As friends we grew up in awe of Dan's ability on a bike, and jealousy as he was allowed to take time off school to practice while we were stuck in double maths. The family track was Golding Barn Raceway and we would spend hours watching the races held there back in the 80's.
At 16, in 1985, Dan was on Team Suzuki alongside Jeremy Whatley. Dan had his picture on his own Team Suzuki stickers, with a dodgy autograph across it, ' Danny Beamish' that was done on his behalf as his was nothing like it, and none of his mates ever called him Danny, especially his Mum and dad, then it was always Daniel. Anyway, How many kids do you know that had their own frickin' sticker? We had them stuck everywhere. He was ready to compete on the World Stage riding in the 125cc Grand Prix, and as friends we were all so excited for Dan. But then we heard the news that at his last practice race, before Round One of the MXGP's, Dan had crashed, crushing his leg, and in that moment, global travel as a MX racer sadly passed.
After years off the bike, he eventually raced again, arguably at the birth of the real four stroke movement, and proved his worth racing in the British 4 Stroke Championship rounds with an overall 5th at Elsworth in 1993. (correct me here Dan if its wrong)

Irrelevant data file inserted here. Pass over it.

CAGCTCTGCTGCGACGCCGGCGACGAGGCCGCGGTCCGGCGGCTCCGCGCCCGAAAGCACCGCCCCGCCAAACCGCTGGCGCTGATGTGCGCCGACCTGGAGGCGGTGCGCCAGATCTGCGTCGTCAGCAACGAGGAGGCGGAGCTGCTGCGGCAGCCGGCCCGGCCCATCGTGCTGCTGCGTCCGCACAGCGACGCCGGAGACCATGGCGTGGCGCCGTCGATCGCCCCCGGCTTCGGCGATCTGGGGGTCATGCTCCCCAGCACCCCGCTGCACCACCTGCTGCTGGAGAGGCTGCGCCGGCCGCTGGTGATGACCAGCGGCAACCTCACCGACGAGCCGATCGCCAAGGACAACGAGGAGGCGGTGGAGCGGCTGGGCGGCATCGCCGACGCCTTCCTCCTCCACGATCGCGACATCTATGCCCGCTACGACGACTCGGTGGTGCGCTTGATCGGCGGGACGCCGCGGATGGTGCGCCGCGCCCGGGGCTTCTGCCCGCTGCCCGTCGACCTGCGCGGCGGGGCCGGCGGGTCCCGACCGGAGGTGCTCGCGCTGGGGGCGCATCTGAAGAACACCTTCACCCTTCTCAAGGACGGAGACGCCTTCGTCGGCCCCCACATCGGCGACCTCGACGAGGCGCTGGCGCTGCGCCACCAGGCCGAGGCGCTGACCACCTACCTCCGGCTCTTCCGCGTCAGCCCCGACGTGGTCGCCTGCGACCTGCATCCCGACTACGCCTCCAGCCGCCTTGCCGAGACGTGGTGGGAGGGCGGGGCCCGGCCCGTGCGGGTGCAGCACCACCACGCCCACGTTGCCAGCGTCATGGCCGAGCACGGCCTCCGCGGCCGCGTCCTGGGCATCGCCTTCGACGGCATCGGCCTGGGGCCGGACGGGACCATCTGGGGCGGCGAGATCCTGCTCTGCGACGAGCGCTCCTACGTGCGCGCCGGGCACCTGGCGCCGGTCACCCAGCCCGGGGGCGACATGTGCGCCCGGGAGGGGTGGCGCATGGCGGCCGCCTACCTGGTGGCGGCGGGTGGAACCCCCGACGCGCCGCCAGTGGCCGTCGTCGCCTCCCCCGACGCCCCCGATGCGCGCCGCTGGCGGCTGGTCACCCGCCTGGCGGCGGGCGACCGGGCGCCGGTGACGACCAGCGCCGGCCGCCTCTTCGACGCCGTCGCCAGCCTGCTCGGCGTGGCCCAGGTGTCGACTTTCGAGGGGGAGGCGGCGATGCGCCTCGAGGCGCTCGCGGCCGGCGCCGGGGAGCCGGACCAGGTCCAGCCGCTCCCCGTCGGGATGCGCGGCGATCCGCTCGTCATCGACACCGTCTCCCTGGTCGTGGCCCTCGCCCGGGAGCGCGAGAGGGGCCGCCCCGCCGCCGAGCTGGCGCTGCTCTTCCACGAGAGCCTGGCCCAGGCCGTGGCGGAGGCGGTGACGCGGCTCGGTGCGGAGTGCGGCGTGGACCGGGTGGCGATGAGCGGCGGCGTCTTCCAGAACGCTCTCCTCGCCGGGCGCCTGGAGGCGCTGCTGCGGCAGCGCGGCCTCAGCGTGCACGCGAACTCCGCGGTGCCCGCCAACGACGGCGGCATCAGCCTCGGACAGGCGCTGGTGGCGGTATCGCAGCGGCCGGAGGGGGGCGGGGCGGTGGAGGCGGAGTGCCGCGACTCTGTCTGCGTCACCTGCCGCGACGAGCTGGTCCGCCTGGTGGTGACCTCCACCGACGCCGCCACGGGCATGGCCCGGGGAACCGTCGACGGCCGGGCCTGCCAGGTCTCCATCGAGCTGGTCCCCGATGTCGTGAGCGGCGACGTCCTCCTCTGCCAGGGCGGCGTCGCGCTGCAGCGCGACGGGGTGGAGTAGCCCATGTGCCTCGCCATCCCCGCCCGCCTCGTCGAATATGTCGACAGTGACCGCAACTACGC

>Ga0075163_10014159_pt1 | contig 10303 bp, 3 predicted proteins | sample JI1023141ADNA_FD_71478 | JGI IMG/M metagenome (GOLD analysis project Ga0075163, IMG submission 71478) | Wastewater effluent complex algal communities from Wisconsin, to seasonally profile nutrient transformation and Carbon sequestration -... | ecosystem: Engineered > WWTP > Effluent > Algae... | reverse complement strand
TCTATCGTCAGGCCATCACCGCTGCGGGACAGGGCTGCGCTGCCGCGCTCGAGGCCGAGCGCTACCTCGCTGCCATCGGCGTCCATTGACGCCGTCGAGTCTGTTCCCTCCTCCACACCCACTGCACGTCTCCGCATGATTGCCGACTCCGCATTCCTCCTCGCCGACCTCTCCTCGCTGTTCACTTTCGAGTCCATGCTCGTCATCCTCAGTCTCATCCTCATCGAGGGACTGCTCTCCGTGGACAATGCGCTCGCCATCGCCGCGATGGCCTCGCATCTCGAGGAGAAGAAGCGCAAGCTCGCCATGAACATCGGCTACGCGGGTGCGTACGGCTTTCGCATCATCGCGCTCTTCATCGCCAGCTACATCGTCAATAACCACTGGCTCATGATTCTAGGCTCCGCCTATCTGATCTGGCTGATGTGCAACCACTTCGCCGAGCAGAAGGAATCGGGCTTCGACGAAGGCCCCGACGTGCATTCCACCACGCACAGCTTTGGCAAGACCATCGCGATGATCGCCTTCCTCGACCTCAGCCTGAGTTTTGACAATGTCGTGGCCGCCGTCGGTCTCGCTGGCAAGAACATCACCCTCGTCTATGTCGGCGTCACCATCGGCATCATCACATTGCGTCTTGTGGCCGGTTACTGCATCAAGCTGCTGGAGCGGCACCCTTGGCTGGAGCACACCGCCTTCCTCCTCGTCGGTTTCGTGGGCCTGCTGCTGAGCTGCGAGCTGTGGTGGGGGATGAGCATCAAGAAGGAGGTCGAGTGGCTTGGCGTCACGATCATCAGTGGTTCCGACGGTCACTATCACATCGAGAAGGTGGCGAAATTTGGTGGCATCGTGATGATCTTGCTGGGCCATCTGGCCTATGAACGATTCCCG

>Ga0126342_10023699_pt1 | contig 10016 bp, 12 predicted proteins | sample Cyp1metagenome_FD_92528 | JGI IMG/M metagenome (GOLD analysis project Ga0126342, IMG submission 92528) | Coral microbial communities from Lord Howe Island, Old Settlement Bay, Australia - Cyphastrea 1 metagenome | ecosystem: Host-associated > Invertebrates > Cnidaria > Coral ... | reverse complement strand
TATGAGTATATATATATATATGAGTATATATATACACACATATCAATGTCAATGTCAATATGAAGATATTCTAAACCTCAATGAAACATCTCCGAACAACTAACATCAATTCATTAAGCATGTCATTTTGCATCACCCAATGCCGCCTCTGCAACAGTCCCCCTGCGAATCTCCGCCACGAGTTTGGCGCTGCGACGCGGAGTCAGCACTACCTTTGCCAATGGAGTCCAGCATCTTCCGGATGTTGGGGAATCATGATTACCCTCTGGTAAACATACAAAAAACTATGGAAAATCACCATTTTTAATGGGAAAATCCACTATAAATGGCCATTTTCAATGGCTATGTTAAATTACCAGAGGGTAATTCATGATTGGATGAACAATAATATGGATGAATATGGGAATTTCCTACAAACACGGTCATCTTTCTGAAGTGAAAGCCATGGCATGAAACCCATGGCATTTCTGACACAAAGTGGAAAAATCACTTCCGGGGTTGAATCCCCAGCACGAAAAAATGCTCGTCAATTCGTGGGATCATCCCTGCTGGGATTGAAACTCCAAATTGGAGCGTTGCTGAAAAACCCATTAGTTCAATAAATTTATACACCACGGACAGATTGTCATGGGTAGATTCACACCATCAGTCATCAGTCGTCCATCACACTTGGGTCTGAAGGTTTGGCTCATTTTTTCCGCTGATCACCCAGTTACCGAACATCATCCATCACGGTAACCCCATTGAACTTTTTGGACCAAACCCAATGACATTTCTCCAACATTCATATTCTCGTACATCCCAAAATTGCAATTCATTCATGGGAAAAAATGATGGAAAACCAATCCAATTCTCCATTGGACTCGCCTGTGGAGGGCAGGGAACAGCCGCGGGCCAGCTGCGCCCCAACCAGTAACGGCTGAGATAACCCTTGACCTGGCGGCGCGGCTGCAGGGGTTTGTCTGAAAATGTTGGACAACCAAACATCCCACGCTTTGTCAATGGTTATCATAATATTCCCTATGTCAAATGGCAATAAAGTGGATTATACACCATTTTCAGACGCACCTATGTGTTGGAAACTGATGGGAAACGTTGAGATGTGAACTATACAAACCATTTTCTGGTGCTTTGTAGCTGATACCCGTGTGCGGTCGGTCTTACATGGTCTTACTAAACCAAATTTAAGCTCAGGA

Today, his sons Charlie and Ollie have a team manager, and coach in their Dad, with all this experience, the highs, the lows, and a calmness needed for smooth racing. Both love the fact that their Dad has been there and got both the trophies, and believe me, the scars to prove it. They have huge respect for their Dad, and his knowledge of racing. When I asked what its like to be coaching his sons, Dan's response was that he simply teaches them the fundamentals and basics. Well, by watching the boys ride and progress over the past few years, those lessons must be exceptional.
Charlie and Ollie are both amazing young riders. Charlie already claiming the 125cc National title in 2016 and Ollie now chasing that title himself, just finishing off the podium this season after what he called a 'silly crash' in the last round led to a broken elbow that dropped him to 4th overall. Charlie is on a comeback, his 2017 season a write off, after breaking his femur, should I say splitting his femur, whilst practicing in the sand over in Dunkirk. Dan hated Sand, he detested racing in sand, and with a big grin, Charlie says it's the only thing my Dad can't teach me.